I'm reading a really good book: Making a Change For Good: A Guide to Compassionate Self-Discipline. The author, Cheri Huber, starts out by talking about the conditioning we go through as children, absorbing the ‘rules’ about what’s OK and not OK in our family, in the neighborhood, at school, and so on. She shows how we’re in a fairly constant state of self-checking about what’s allowed and not allowed in any given situation. For example, when you came to this blog a tiny, but immediate conversation took place in your mind about whether or not it was “OK” to be visiting a self-help blog and what that “means” about you and could you “justify” it. Right? Those verification-type conversations occur constantly and are super-quick — but also super-powerful. They influence, and even dictate, our behaviors.
Now, that’s not really a new concept to any of us — the idea that we’re uncertain what’s allowed (normal) in any given situation. However, what Cheri offers that was completely new to me, was the idea of that voice in our head having a persona. She refers to it as The Voice (and there’s a cartoon character associated with it). We’re all going through our days grappling with The Voice. The Voice influences how we order our coffee and form an opinion about how the barista treats us, how the bus driver greets us (or doesn’t), etc. And on, and on, throughout the day. But – here’s what blew my mind and gave me a huge AH HA moment: The Voice isn’t just one persona. No. There are actually several personas embodied by The Voice in our heads (our conditioned minds). Depending on the situation, a particular persona, or sub-personality, is invoked.
What are, for me, The Voice’s sub-personalities? Let’s see. There’s the optimist, the daughter, the step-daughter, the sister, mother, loyalist, reader, writer, art lover, animal lover, philosopher, recover-er, crusader, the motherless daughter, the adult child of addicts, spiritual person, the drill Sargent, black-and-white thinker, fault-finder, abandoned child, Buddhist, the divorcee, single mom, the blogger, and…many more to discover. Some have complimentary voices, but most don’t.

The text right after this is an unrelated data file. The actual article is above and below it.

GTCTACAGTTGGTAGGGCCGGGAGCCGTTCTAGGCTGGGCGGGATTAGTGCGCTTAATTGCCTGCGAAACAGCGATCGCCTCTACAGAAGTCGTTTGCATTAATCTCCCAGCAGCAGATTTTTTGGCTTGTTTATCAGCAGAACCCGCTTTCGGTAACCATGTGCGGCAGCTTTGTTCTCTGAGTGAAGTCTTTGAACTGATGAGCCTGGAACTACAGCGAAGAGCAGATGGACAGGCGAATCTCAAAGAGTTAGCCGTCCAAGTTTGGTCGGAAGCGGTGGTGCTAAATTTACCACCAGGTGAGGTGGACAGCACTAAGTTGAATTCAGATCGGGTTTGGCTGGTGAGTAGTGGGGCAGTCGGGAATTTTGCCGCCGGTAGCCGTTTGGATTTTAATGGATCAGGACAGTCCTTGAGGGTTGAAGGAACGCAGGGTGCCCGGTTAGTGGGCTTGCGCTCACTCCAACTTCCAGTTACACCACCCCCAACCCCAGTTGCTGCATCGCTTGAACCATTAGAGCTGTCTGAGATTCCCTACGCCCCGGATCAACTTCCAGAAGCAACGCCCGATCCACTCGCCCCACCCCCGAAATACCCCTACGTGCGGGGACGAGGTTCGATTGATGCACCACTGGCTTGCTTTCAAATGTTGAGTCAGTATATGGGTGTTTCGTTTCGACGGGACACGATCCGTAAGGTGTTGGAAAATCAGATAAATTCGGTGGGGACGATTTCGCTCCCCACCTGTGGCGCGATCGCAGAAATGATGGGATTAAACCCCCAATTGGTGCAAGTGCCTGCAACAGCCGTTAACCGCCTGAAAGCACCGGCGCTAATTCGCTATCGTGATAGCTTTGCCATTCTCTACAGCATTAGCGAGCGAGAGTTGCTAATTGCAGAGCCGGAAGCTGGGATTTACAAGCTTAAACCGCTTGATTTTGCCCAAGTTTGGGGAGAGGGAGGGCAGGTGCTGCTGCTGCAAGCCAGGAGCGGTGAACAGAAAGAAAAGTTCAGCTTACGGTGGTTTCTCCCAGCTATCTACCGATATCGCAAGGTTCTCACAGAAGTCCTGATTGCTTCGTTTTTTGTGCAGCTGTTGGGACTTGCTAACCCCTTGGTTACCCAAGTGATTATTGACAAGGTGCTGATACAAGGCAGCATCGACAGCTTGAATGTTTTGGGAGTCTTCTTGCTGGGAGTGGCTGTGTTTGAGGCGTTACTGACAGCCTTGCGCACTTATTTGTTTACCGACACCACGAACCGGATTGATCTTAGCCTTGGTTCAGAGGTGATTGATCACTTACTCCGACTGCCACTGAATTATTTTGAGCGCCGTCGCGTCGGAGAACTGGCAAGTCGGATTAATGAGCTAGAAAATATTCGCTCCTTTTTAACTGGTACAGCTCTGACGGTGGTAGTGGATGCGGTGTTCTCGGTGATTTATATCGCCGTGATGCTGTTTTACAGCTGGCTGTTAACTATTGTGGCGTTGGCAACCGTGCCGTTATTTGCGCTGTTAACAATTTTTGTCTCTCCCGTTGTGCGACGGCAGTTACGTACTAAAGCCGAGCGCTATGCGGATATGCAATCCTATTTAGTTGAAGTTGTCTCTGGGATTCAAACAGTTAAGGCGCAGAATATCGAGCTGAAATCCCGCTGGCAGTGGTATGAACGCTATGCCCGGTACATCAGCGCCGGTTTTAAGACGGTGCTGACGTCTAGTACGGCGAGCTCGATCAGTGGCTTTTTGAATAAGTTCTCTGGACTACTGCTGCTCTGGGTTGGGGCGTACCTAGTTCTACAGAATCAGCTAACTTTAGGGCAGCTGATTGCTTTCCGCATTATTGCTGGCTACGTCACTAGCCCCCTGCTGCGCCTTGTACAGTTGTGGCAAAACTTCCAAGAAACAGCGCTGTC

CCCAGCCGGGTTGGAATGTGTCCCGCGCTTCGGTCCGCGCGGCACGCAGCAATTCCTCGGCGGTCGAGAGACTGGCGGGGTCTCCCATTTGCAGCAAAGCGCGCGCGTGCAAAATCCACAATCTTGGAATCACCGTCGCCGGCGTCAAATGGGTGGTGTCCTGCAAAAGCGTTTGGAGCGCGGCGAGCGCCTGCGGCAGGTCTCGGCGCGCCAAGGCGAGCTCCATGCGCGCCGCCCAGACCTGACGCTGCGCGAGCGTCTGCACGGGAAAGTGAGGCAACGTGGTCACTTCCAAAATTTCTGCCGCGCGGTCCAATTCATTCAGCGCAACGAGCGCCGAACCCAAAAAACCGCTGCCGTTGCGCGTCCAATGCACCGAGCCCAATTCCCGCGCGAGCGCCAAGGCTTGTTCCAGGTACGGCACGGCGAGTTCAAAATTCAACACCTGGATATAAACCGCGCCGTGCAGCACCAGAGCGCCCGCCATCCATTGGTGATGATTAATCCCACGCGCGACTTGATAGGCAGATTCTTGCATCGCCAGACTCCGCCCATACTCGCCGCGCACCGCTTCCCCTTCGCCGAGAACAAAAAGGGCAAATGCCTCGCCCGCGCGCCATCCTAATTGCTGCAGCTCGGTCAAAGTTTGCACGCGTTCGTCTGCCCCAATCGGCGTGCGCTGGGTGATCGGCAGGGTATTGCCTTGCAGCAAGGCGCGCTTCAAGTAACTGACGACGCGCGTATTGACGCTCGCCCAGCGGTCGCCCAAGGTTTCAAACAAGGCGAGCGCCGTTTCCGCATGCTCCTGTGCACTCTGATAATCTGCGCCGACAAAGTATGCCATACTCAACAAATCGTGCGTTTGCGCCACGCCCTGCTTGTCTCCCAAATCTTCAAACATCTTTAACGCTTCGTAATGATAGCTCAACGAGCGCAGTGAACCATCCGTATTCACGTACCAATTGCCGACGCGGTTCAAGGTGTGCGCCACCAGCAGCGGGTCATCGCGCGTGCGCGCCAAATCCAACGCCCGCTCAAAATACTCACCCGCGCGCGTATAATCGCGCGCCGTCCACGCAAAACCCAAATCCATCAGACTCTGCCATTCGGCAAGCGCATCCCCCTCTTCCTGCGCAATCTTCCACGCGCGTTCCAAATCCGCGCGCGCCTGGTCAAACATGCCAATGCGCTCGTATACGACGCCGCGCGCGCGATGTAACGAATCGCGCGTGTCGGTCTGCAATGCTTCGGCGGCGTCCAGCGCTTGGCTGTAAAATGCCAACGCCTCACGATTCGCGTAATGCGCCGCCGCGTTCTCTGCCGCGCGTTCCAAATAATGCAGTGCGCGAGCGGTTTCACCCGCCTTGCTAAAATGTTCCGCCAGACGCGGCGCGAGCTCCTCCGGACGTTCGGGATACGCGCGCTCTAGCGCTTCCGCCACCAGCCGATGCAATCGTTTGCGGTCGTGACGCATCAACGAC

When I wake up in the morning, several sub-personalities speak at once through The Voice.
“What did you dream…let’s recall your dreams and feel magical,” says the Spiritual Person.
“You must post to your blog today! And finish editing Fenella’s chapter! And shower! And be on time!” says the Drill Sargent.
“It’s okay, it’s okay. You’re not going to get fired if you’re late. Be present. Breathe.” says the recover-er and Buddhist-leaner.
But, you and I both know that probably ALL the voices take their turn yelping or whispering at me — particularly in the morning. I get up when, finally, I need to escape the cacophony or because a sweet, kind voice resonates with me.
There’s a fun exercise at the end of the second chapter, which I’ll excerpt here because it’s useful and fascinating. And easy.
As a parent, as I do this exercise, I am keeping in mind that I have a lot of influence on the voices that my son stockpiles, and for helping him navigate the difference between societal expectations and his own, developing ones and for using his own litmus test for authenticity.